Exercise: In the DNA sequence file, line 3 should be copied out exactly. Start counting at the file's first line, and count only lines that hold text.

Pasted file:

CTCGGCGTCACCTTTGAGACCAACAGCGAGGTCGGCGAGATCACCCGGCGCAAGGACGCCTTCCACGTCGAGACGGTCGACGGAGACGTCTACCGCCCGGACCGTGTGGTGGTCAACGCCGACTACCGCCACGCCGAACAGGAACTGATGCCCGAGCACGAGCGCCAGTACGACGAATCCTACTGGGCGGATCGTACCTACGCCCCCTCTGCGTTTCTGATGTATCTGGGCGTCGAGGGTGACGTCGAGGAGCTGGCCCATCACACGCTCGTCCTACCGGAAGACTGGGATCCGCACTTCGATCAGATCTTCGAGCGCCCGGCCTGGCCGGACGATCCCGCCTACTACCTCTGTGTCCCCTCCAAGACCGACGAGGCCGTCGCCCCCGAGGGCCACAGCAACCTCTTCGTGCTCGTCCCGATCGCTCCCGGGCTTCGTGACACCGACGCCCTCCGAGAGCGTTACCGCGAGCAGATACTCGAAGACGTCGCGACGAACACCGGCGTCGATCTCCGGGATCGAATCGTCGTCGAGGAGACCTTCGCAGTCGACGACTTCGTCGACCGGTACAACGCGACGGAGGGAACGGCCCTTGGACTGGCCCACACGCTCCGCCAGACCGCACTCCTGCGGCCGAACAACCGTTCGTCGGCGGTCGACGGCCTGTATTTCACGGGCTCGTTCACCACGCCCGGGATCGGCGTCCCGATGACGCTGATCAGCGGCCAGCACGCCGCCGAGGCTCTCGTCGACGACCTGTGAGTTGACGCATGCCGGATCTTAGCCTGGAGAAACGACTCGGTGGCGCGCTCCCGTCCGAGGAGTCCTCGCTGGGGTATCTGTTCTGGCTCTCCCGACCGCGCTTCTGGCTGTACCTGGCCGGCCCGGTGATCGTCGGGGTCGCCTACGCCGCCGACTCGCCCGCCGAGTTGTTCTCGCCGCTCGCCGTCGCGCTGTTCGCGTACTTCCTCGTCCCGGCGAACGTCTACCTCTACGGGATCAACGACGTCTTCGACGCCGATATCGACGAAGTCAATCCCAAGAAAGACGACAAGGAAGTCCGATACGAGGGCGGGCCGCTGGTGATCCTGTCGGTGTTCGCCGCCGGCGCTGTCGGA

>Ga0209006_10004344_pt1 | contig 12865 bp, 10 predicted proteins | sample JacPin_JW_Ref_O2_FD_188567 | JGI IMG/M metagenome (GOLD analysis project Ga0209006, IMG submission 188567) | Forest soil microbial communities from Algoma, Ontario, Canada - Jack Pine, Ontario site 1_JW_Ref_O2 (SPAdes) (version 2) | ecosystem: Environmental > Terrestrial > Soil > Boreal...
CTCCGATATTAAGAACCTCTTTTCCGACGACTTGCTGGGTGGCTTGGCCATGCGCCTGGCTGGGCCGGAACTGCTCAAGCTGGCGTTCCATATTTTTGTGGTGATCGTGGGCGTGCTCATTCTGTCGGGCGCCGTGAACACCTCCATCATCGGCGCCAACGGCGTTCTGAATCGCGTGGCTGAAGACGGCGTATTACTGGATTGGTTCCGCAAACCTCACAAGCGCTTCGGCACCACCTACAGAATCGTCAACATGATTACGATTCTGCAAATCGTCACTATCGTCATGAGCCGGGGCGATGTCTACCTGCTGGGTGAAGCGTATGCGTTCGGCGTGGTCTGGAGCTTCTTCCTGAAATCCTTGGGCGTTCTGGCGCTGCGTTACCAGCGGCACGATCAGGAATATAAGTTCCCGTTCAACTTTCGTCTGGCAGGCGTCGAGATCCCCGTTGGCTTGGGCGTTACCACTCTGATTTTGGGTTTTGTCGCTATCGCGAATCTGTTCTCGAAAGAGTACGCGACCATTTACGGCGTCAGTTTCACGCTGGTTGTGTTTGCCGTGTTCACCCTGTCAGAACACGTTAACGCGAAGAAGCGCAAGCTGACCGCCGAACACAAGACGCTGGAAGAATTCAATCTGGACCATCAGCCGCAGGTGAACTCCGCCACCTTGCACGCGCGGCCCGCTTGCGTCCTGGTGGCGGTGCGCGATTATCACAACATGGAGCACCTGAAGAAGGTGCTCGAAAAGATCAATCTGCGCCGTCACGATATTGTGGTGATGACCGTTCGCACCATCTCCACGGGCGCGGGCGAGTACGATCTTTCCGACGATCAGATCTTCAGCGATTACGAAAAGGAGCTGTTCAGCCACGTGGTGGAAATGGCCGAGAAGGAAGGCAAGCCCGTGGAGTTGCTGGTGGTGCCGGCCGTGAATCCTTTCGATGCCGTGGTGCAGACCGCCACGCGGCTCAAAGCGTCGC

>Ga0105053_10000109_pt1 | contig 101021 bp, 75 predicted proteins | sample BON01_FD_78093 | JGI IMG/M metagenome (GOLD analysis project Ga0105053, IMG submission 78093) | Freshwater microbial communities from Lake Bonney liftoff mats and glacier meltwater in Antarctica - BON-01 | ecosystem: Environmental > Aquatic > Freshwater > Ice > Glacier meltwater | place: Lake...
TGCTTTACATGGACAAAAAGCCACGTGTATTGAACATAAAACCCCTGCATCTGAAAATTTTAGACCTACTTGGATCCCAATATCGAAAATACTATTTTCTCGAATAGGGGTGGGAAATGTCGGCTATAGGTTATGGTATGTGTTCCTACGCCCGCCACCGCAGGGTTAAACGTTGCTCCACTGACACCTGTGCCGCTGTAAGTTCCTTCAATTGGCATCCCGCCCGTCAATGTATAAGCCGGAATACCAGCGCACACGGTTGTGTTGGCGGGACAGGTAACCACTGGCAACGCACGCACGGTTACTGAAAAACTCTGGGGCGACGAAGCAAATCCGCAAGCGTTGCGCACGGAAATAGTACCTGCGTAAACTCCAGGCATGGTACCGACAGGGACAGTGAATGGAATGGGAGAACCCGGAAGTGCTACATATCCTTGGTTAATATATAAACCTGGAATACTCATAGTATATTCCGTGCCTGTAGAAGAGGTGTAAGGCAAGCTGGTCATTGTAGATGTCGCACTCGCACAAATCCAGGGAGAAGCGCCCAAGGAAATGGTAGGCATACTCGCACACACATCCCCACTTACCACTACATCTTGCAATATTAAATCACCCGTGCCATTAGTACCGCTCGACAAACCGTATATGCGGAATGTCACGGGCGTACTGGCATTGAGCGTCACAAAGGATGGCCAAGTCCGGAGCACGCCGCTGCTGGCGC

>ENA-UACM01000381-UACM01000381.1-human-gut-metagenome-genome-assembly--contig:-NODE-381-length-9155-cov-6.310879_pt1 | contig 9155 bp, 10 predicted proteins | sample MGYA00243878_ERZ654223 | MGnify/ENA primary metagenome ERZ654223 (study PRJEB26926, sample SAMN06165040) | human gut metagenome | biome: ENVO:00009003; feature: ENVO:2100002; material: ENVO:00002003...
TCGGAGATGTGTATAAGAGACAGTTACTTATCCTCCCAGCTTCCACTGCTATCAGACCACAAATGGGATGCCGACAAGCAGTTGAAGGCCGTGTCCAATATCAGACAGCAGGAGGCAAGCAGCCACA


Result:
CTCCGATATTAAGAACCTCTTTTCCGACGACTTGCTGGGTGGCTTGGCCATGCGCCTGGCTGGGCCGGAACTGCTCAAGCTGGCGTTCCATATTTTTGTGGTGATCGTGGGCGTGCTCATTCTGTCGGGCGCCGTGAACACCTCCATCATCGGCGCCAACGGCGTTCTGAATCGCGTGGCTGAAGACGGCGTATTACTGGATTGGTTCCGCAAACCTCACAAGCGCTTCGGCACCACCTACAGAATCGTCAACATGATTACGATTCTGCAAATCGTCACTATCGTCATGAGCCGGGGCGATGTCTACCTGCTGGGTGAAGCGTATGCGTTCGGCGTGGTCTGGAGCTTCTTCCTGAAATCCTTGGGCGTTCTGGCGCTGCGTTACCAGCGGCACGATCAGGAATATAAGTTCCCGTTCAACTTTCGTCTGGCAGGCGTCGAGATCCCCGTTGGCTTGGGCGTTACCACTCTGATTTTGGGTTTTGTCGCTATCGCGAATCTGTTCTCGAAAGAGTACGCGACCATTTACGGCGTCAGTTTCACGCTGGTTGTGTTTGCCGTGTTCACCCTGTCAGAACACGTTAACGCGAAGAAGCGCAAGCTGACCGCCGAACACAAGACGCTGGAAGAATTCAATCTGGACCATCAGCCGCAGGTGAACTCCGCCACCTTGCACGCGCGGCCCGCTTGCGTCCTGGTGGCGGTGCGCGATTATCACAACATGGAGCACCTGAAGAAGGTGCTCGAAAAGATCAATCTGCGCCGTCACGATATTGTGGTGATGACCGTTCGCACCATCTCCACGGGCGCGGGCGAGTACGATCTTTCCGACGATCAGATCTTCAGCGATTACGAAAAGGAGCTGTTCAGCCACGTGGTGGAAATGGCCGAGAAGGAAGGCAAGCCCGTGGAGTTGCTGGTGGTGCCGGCCGTGAATCCTTTCGATGCCGTGGTGCAGACCGCCACGCGGCTCAAAGCGTCGC